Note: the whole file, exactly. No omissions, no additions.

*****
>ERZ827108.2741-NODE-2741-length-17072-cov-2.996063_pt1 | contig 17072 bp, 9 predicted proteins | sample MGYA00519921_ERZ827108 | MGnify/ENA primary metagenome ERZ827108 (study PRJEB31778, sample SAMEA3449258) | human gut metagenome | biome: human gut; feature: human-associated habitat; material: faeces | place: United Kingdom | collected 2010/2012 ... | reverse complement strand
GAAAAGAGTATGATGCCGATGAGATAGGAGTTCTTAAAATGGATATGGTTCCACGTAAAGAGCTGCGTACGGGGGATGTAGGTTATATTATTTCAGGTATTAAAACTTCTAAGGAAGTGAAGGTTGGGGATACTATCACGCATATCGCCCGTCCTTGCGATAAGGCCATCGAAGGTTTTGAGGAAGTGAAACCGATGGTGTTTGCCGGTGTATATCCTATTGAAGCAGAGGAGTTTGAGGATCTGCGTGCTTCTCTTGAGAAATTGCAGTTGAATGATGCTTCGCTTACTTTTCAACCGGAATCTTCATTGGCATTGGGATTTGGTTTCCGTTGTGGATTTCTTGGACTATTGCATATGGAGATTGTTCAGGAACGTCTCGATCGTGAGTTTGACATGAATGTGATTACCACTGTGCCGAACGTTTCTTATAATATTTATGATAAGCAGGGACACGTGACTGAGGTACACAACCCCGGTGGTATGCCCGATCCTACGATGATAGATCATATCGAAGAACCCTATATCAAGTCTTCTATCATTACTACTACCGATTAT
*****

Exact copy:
>ERZ827108.2741-NODE-2741-length-17072-cov-2.996063_pt1 | contig 17072 bp, 9 predicted proteins | sample MGYA00519921_ERZ827108 | MGnify/ENA primary metagenome ERZ827108 (study PRJEB31778, sample SAMEA3449258) | human gut metagenome | biome: human gut; feature: human-associated habitat; material: faeces | place: United Kingdom | collected 2010/2012 ... | reverse complement strand
GAAAAGAGTATGATGCCGATGAGATAGGAGTTCTTAAAATGGATATGGTTCCACGTAAAGAGCTGCGTACGGGGGATGTAGGTTATATTATTTCAGGTATTAAAACTTCTAAGGAAGTGAAGGTTGGGGATACTATCACGCATATCGCCCGTCCTTGCGATAAGGCCATCGAAGGTTTTGAGGAAGTGAAACCGATGGTGTTTGCCGGTGTATATCCTATTGAAGCAGAGGAGTTTGAGGATCTGCGTGCTTCTCTTGAGAAATTGCAGTTGAATGATGCTTCGCTTACTTTTCAACCGGAATCTTCATTGGCATTGGGATTTGGTTTCCGTTGTGGATTTCTTGGACTATTGCATATGGAGATTGTTCAGGAACGTCTCGATCGTGAGTTTGACATGAATGTGATTACCACTGTGCCGAACGTTTCTTATAATATTTATGATAAGCAGGGACACGTGACTGAGGTACACAACCCCGGTGGTATGCCCGATCCTACGATGATAGATCATATCGAAGAACCCTATATCAAGTCTTCTATCATTACTACTACCGATTAT